Warning Signs

When I receive review requests from authors (especially self-published authors; also especially first-novel authors) there are certain ‘warning signs’ that I look for in their letters, and that cause me to reject the request even if I have the time for it. (Some are only obvious in hindsight, sadly.) I’ve decided to collect some of those here.

“I … never spend a cent for editing”

Most of the good self-published authors I’ve met absolutely hire an editor to go through their work. It’s just plain smart. (I’ll give a pass to authors who are also trained editors, but it’s still useful to get a second opinion.) But mostly this: if a writer didn’t use an editor, why would he think that’s something to brag about while trying to get a review?

“I know you don’t usually take this kind of book for review, but…”

I don’t review memoirs (for example). So what makes an author think that his memoir is THE ONE that will be different? Also, since I don’t review memoirs I don’t have a lot of experience with it and am likely to not do the best job. The author’s better off finding the right reviewer for his work.

“Since you like J.D. Robb’s ‘in death’ books, I know you’ll love mine!”

If an author tells me her book is like a Robb novel, I’ll be running that comparison in my head as I’m reading. Since the author has me primed to expect a certain thing, I’m likely to think poorly of her book when it doesn’t live up to that. If a first-time author says their work is better than that of a mega-best-selling author, I read that as arrogance. And let’s face it, since I already expect the resulting review won’t be a good one, I’d rather not review it at all. Arrogant first-timers are much more likely to throw a fit when someone gives their book a bad review, and I don’t need that kind of abuse.

Note that I’m not saying that all self-pubbed authors or all first-time authors will pitch a fit, nor am I saying that professional and experienced authors don’t. The odds are just very different.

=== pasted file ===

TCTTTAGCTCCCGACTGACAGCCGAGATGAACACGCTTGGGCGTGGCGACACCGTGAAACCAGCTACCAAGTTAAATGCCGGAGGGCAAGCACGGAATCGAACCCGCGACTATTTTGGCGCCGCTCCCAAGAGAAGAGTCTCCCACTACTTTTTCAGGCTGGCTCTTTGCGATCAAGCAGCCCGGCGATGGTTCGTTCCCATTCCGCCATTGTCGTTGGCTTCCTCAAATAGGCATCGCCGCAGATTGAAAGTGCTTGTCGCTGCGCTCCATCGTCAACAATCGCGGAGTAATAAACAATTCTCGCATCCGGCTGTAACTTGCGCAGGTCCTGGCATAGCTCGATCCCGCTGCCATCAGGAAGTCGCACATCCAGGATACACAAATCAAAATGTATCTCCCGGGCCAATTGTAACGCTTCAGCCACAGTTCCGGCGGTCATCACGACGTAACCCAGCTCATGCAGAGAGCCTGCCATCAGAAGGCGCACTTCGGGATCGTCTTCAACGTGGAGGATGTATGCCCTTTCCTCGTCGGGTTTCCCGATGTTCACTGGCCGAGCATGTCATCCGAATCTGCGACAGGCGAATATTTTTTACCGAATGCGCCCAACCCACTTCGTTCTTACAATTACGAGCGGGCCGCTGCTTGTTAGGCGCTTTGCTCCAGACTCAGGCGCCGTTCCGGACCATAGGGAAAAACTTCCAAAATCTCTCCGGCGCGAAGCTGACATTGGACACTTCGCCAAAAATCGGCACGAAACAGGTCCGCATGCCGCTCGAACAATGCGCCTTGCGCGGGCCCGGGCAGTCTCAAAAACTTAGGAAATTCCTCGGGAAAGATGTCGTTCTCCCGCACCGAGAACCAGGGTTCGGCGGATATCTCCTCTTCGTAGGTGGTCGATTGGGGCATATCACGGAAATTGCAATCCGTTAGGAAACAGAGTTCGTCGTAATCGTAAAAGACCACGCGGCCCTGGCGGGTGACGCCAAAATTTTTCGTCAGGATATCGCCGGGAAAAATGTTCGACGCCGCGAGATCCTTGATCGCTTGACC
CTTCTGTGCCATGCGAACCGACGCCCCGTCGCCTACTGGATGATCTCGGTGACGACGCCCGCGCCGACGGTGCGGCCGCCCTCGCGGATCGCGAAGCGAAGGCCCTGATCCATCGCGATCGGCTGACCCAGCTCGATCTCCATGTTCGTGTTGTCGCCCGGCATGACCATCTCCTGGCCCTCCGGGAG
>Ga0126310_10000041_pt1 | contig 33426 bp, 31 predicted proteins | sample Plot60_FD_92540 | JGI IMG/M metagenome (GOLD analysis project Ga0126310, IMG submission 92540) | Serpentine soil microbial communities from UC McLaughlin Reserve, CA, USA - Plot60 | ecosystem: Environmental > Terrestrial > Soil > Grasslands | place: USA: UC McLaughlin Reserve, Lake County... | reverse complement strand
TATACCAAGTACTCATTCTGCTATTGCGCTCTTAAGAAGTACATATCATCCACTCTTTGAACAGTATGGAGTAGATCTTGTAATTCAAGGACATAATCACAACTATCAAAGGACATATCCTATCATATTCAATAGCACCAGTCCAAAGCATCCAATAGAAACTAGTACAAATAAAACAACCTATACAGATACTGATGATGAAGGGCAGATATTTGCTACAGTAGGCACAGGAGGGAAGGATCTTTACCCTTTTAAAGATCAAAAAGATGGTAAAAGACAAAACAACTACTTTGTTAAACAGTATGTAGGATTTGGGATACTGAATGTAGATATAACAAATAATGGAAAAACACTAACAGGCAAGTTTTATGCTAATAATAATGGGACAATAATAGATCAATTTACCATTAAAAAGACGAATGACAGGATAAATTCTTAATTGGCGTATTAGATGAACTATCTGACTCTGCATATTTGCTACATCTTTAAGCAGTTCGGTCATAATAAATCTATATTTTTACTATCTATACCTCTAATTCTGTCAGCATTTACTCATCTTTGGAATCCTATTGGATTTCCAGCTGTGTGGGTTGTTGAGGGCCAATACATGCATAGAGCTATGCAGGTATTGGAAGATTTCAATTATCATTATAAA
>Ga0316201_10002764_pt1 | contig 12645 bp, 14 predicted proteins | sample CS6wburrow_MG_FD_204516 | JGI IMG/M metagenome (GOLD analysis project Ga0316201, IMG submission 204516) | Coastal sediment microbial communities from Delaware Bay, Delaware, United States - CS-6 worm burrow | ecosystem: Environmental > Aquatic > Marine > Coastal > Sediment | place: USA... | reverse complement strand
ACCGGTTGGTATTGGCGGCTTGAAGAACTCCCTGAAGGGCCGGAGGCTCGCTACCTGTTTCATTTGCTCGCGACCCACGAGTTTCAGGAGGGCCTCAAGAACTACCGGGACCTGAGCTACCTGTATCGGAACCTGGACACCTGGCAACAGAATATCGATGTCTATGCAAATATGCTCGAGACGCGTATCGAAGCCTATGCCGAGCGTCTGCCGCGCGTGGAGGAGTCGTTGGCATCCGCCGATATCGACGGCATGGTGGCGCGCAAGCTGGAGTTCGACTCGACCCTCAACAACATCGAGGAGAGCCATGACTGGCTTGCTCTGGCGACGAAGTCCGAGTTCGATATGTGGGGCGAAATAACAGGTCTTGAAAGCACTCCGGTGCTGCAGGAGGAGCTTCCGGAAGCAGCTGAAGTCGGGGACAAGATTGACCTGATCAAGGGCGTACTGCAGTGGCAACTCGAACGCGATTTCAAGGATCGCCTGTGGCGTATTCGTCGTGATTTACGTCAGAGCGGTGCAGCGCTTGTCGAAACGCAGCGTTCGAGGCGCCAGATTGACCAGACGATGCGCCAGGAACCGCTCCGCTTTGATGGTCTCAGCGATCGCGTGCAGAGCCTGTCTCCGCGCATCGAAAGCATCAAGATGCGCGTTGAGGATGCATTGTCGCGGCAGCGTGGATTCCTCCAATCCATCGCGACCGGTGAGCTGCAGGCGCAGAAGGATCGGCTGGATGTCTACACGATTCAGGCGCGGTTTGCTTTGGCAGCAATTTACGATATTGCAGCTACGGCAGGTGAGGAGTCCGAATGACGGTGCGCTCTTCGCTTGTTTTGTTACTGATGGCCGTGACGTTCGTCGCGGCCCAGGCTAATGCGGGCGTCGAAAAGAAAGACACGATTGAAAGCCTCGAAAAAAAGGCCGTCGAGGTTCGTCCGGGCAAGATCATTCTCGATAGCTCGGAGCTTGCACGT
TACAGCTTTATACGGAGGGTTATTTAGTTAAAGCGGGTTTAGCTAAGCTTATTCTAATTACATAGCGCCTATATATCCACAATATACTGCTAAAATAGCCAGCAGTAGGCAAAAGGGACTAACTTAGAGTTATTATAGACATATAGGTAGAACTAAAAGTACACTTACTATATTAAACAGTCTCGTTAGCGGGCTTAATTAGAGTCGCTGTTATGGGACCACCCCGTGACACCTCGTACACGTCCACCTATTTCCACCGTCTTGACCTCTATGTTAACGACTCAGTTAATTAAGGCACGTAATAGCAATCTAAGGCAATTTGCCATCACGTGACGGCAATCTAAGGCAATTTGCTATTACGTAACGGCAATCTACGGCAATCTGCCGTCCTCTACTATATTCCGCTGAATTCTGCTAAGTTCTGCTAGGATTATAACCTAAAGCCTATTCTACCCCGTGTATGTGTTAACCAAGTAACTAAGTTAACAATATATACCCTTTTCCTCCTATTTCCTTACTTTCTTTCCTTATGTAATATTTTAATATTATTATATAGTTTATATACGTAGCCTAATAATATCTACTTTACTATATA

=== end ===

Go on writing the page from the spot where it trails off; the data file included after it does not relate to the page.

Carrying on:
“It’s a bio-thriller; I noticed that you like those.”

So why does it read like a character study, teenage wish-fulfillment story with a bare smattering of dubiously defined ‘bio’ or ‘thriller’? If an author tells me it’s a certain genre, I’m going to expect it to be of that genre. I’m also going to be annoyed with the author for misleading me as a reader. How authors manage readers’ expectations through descriptions and advertising is important. Also, why hobble himself by stretching the definition of his genre to the breaking point in order to get a review–all it means is that the reviewer will start out unhappy when they find they’ve been misled. That isn’t a good basis for a positive review.

I’ll have to keep an eye out for other things I can add to this post over time. I realize this post is bitchy, but taking all the review books and reading them can turn me off from reading if they’re bad enough (it’s happened to me before). And I refuse to let book reviewing make reading into a resented chore. So, I pick up on warning signs that, over time, have come to alert me to books I won’t enjoy reading.

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